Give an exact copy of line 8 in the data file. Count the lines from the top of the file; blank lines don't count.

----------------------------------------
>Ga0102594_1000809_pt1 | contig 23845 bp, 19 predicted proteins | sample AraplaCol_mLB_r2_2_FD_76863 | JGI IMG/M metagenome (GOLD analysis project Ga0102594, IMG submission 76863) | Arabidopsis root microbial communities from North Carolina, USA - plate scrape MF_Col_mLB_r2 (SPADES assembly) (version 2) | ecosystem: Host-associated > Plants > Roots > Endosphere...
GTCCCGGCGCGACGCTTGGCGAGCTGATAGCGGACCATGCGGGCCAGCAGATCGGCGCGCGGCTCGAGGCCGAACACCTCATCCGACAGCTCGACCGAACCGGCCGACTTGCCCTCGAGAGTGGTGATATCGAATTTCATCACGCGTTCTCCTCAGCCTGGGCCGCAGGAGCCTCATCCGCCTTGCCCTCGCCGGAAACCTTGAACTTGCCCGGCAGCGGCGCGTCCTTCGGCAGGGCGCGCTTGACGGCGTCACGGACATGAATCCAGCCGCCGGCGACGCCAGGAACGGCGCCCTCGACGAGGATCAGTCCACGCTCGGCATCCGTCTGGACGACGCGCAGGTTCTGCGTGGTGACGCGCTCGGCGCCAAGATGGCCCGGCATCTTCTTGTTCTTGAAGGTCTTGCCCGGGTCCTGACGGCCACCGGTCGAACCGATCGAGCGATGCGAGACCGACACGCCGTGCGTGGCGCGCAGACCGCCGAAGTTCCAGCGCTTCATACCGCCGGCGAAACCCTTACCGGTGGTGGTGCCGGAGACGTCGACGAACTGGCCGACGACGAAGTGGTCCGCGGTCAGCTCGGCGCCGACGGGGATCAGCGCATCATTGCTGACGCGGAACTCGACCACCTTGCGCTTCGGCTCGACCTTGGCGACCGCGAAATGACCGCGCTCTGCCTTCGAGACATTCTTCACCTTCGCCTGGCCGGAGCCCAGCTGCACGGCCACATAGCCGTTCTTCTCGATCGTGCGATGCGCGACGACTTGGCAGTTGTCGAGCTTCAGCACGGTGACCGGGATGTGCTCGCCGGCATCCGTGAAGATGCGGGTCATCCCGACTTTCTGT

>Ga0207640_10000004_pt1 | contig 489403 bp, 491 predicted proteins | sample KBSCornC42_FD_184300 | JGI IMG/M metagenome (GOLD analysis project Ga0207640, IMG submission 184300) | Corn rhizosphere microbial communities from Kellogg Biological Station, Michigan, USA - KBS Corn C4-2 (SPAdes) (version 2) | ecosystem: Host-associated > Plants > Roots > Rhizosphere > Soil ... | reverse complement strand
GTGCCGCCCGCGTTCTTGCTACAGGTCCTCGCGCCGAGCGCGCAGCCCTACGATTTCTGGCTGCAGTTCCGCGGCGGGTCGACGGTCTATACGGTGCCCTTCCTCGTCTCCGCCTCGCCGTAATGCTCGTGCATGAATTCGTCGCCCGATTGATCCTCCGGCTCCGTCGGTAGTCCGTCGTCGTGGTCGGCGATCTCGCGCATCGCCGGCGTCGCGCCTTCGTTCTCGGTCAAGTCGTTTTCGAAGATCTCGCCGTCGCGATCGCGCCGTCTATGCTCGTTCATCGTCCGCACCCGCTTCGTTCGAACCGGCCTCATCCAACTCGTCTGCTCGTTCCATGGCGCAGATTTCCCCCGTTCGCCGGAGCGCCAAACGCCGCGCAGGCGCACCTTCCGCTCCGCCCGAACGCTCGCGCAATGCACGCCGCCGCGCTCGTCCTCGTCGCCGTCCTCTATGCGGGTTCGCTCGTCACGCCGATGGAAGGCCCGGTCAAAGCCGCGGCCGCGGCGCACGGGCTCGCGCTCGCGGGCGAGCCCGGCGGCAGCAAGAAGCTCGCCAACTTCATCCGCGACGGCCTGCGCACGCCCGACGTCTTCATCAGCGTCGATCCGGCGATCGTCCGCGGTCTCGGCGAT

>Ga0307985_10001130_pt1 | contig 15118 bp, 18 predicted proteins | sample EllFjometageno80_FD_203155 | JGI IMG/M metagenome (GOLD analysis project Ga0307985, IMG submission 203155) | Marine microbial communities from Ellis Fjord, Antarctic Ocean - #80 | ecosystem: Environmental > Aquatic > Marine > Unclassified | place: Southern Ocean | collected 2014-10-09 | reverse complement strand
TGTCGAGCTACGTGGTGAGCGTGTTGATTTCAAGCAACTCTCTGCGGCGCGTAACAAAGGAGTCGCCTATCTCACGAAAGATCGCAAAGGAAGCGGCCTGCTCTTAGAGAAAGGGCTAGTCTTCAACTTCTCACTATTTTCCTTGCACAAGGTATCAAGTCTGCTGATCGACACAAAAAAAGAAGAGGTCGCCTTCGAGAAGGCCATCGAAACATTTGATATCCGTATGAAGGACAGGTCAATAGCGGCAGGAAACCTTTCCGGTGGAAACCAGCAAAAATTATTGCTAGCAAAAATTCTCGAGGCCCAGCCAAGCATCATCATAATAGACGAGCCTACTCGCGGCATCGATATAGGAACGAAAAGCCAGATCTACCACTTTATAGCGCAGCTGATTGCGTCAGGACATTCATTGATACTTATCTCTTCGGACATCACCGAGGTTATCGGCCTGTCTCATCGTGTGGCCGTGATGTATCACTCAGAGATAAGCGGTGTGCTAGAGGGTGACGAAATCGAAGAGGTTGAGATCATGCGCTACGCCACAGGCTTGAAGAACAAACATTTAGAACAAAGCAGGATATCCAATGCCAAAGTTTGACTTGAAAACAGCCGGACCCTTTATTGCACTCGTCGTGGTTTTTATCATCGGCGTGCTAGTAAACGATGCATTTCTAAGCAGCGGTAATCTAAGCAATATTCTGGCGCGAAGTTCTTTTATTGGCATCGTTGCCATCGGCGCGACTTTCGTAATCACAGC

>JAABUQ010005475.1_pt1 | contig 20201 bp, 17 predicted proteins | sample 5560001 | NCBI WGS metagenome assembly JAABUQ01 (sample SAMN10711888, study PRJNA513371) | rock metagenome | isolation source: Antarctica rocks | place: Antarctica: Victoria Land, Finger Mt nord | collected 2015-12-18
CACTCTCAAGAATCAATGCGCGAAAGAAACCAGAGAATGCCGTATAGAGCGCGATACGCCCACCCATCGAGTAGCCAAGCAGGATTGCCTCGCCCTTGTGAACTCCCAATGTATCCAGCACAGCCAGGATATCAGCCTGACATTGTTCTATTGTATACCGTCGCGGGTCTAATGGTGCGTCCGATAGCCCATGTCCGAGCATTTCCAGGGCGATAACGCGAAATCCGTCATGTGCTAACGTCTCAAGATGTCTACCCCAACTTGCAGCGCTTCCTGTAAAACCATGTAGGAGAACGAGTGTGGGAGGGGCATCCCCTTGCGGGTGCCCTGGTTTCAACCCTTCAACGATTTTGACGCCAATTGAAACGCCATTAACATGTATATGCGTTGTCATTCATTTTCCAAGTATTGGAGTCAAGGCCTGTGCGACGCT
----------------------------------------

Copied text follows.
CACTCTCAAGAATCAATGCGCGAAAGAAACCAGAGAATGCCGTATAGAGCGCGATACGCCCACCCATCGAGTAGCCAAGCAGGATTGCCTCGCCCTTGTGAACTCCCAATGTATCCAGCACAGCCAGGATATCAGCCTGACATTGTTCTATTGTATACCGTCGCGGGTCTAATGGTGCGTCCGATAGCCCATGTCCGAGCATTTCCAGGGCGATAACGCGAAATCCGTCATGTGCTAACGTCTCAAGATGTCTACCCCAACTTGCAGCGCTTCCTGTAAAACCATGTAGGAGAACGAGTGTGGGAGGGGCATCCCCTTGCGGGTGCCCTGGTTTCAACCCTTCAACGATTTTGACGCCAATTGAAACGCCATTAACATGTATATGCGTTGTCATTCATTTTCCAAGTATTGGAGTCAAGGCCTGTGCGACGCT